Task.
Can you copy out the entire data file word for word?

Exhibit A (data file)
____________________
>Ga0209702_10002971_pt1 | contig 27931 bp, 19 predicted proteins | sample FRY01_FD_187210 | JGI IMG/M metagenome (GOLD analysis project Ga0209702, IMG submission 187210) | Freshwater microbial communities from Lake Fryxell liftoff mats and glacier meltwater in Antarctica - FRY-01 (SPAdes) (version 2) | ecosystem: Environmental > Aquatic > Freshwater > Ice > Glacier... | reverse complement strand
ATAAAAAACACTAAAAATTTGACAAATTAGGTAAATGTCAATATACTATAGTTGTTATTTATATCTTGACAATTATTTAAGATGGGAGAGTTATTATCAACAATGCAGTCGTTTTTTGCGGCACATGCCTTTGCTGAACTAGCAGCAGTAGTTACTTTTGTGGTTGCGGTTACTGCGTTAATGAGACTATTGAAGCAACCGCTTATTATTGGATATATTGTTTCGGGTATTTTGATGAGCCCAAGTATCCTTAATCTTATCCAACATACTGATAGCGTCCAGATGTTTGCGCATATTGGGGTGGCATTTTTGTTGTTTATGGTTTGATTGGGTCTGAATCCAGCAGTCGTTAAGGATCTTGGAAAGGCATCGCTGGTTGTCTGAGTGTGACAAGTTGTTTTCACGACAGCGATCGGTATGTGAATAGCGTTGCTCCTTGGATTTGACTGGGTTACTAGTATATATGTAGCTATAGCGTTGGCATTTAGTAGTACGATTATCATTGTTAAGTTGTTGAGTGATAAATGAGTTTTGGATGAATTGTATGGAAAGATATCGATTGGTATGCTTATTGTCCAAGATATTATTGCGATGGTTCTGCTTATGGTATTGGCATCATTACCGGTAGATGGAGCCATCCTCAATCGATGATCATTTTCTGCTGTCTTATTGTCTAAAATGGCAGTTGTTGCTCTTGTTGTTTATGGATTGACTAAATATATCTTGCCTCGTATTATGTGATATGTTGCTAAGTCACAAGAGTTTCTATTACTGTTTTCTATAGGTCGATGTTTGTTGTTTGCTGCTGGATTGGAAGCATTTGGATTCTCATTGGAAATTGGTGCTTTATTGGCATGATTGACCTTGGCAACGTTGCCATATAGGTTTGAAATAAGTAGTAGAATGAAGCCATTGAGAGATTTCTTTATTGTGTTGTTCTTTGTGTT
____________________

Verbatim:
>Ga0209702_10002971_pt1 | contig 27931 bp, 19 predicted proteins | sample FRY01_FD_187210 | JGI IMG/M metagenome (GOLD analysis project Ga0209702, IMG submission 187210) | Freshwater microbial communities from Lake Fryxell liftoff mats and glacier meltwater in Antarctica - FRY-01 (SPAdes) (version 2) | ecosystem: Environmental > Aquatic > Freshwater > Ice > Glacier... | reverse complement strand
ATAAAAAACACTAAAAATTTGACAAATTAGGTAAATGTCAATATACTATAGTTGTTATTTATATCTTGACAATTATTTAAGATGGGAGAGTTATTATCAACAATGCAGTCGTTTTTTGCGGCACATGCCTTTGCTGAACTAGCAGCAGTAGTTACTTTTGTGGTTGCGGTTACTGCGTTAATGAGACTATTGAAGCAACCGCTTATTATTGGATATATTGTTTCGGGTATTTTGATGAGCCCAAGTATCCTTAATCTTATCCAACATACTGATAGCGTCCAGATGTTTGCGCATATTGGGGTGGCATTTTTGTTGTTTATGGTTTGATTGGGTCTGAATCCAGCAGTCGTTAAGGATCTTGGAAAGGCATCGCTGGTTGTCTGAGTGTGACAAGTTGTTTTCACGACAGCGATCGGTATGTGAATAGCGTTGCTCCTTGGATTTGACTGGGTTACTAGTATATATGTAGCTATAGCGTTGGCATTTAGTAGTACGATTATCATTGTTAAGTTGTTGAGTGATAAATGAGTTTTGGATGAATTGTATGGAAAGATATCGATTGGTATGCTTATTGTCCAAGATATTATTGCGATGGTTCTGCTTATGGTATTGGCATCATTACCGGTAGATGGAGCCATCCTCAATCGATGATCATTTTCTGCTGTCTTATTGTCTAAAATGGCAGTTGTTGCTCTTGTTGTTTATGGATTGACTAAATATATCTTGCCTCGTATTATGTGATATGTTGCTAAGTCACAAGAGTTTCTATTACTGTTTTCTATAGGTCGATGTTTGTTGTTTGCTGCTGGATTGGAAGCATTTGGATTCTCATTGGAAATTGGTGCTTTATTGGCATGATTGACCTTGGCAACGTTGCCATATAGGTTTGAAATAAGTAGTAGAATGAAGCCATTGAGAGATTTCTTTATTGTGTTGTTCTTTGTGTT